Often a way to bridge this is to bring in Computer Scientists- experts in automating everything, organizing data, analyzing large data sets, modelling problems; on paper certainly the most logical step to aid Humanities scholars. But after this three day workshop I see a missing piece that I think may be essential to bridge this gap even further, and that is integrating social scientists as well. Of course, you will probably say this is self promotion, as certainly it has sparked my interested, but hear me out. Social Science as a field has a long tradition of discerning valid and reliable methodologies for analyzing all sorts of data types, origins, sample sizes and the like. There is a strong tradition among quantitative social scientists to be trained in various statistical methods that allow the questioning of causal mechanisms (relationships between sets of variables). Social Science as a field is also faced with the increasing availability of Big data and thus also are teaming up with computer scientists to expand applications. It seems quite obvious to me that there is a need for the three disciplines to address this e-fying of the Humanities to redefine the boundaries from looking at different (multidisciplinary) research questions, as well frameworks for integrating methodologies for using such data.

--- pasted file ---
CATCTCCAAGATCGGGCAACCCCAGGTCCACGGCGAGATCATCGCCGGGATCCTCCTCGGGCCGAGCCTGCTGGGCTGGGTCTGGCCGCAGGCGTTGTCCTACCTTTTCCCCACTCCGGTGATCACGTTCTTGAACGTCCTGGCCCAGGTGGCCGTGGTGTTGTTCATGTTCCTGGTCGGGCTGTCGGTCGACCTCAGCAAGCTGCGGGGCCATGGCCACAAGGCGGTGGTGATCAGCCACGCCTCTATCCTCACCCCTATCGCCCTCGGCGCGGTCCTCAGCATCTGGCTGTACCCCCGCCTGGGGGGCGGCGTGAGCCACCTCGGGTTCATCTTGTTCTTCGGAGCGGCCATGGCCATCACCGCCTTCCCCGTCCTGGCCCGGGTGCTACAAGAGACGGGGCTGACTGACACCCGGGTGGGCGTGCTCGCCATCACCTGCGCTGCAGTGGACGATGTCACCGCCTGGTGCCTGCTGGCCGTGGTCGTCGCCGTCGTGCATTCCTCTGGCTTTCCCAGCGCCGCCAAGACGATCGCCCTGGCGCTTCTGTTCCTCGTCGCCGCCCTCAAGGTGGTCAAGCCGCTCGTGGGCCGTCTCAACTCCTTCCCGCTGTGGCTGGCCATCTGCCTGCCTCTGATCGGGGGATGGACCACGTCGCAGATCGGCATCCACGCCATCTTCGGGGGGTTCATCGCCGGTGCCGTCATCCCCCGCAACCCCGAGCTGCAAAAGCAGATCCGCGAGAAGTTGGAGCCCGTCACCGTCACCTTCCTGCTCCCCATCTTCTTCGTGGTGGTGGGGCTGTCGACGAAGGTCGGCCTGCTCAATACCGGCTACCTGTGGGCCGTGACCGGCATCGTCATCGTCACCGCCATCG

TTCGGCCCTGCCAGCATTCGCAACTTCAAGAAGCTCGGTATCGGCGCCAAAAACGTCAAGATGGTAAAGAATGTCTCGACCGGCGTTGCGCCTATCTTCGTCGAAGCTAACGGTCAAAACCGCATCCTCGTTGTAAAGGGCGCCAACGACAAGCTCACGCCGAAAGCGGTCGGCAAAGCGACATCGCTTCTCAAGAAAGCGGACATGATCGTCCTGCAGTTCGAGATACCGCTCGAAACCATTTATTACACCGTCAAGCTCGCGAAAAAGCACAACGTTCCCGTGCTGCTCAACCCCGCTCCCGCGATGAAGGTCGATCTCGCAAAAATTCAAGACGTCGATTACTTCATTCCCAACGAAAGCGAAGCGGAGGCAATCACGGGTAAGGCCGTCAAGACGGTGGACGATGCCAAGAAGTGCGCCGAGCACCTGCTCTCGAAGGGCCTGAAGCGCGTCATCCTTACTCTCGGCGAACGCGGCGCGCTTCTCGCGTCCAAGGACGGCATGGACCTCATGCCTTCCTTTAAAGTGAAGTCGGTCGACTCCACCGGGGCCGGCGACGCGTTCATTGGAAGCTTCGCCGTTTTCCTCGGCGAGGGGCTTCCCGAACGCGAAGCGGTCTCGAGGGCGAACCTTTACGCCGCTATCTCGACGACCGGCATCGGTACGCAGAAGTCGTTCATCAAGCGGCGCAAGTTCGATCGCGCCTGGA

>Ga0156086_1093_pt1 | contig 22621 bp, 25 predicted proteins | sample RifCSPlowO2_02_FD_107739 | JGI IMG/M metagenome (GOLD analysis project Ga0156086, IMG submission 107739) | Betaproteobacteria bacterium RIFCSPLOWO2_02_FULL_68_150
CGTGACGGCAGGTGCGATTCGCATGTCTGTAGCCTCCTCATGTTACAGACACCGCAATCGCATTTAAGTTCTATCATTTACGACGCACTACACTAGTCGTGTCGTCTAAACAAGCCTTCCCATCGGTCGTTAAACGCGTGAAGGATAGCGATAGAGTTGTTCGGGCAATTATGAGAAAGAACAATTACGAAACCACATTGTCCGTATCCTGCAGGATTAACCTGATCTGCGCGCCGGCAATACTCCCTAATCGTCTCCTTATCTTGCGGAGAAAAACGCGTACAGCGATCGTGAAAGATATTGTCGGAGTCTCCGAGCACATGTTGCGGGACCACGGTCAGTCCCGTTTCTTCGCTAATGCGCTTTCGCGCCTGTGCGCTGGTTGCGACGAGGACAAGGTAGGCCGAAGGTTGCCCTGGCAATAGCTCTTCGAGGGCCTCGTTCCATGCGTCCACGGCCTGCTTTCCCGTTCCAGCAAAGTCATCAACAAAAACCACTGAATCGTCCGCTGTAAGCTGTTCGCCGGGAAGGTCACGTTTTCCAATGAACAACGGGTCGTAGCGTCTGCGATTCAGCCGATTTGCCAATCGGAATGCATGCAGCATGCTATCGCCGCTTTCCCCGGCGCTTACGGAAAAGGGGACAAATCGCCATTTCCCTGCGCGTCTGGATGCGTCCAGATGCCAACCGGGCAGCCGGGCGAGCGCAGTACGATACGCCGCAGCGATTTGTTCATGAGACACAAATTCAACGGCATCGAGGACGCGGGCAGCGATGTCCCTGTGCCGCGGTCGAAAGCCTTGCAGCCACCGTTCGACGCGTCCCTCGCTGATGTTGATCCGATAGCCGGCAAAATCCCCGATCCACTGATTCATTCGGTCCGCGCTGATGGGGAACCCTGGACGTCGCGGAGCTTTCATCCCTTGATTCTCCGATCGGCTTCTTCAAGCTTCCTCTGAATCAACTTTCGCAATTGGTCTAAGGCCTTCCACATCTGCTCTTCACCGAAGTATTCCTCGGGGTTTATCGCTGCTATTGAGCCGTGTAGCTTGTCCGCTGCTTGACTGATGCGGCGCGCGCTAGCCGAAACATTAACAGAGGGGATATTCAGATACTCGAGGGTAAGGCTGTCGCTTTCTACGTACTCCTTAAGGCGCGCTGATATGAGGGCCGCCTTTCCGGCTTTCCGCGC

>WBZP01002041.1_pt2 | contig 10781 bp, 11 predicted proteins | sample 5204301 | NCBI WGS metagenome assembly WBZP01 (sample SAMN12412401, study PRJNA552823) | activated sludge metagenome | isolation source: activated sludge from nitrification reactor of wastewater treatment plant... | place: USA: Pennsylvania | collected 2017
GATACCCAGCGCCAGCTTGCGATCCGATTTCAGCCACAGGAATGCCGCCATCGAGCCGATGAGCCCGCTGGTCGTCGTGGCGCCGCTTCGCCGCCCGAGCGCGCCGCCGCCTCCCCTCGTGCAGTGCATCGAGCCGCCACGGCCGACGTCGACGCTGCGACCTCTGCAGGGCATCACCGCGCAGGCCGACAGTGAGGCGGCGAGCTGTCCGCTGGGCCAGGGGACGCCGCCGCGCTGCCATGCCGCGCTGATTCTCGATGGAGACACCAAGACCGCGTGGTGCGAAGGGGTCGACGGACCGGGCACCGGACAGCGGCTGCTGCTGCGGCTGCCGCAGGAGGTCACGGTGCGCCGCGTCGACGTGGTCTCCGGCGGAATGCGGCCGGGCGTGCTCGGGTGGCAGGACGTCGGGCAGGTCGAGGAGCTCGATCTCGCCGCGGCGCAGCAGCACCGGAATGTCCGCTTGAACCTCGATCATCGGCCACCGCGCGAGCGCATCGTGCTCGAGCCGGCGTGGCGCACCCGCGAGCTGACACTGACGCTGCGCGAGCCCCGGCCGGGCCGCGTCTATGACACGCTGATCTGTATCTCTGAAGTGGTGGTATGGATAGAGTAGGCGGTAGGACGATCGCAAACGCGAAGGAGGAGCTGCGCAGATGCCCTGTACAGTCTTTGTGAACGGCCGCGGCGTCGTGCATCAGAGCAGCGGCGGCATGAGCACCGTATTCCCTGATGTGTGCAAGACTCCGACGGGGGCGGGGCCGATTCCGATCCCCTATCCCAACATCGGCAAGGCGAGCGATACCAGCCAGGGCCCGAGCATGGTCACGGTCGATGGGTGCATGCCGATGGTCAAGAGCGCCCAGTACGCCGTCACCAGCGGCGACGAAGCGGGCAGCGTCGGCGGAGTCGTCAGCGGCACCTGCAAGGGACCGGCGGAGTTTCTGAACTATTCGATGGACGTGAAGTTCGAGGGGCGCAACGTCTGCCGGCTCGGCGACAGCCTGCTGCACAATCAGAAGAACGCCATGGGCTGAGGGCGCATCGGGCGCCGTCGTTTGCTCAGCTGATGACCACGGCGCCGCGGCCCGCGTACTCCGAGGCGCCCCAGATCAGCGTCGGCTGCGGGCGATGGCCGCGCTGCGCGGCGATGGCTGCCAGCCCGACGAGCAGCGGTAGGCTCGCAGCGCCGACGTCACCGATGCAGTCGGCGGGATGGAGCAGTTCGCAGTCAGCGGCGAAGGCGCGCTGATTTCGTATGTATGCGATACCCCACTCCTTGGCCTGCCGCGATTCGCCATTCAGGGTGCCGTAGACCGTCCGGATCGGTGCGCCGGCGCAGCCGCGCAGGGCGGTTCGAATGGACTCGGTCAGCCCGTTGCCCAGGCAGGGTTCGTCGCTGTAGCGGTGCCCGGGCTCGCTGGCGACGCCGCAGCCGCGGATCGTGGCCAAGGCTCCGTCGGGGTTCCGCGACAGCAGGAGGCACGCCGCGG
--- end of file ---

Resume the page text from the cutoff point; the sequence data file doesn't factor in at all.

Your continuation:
These discussion also challenged me to think about how I think about my data and thus research questions. Although I actively attempt to expand the reach of my disciplinary blinders through work with computer scientists in particular, I certainly now see the advantages of considering a combined Humanities approach; particularly brainstorming and thus exploring the increasing amount of data produced with the Humanities in mind.

Any suggestions about where to start?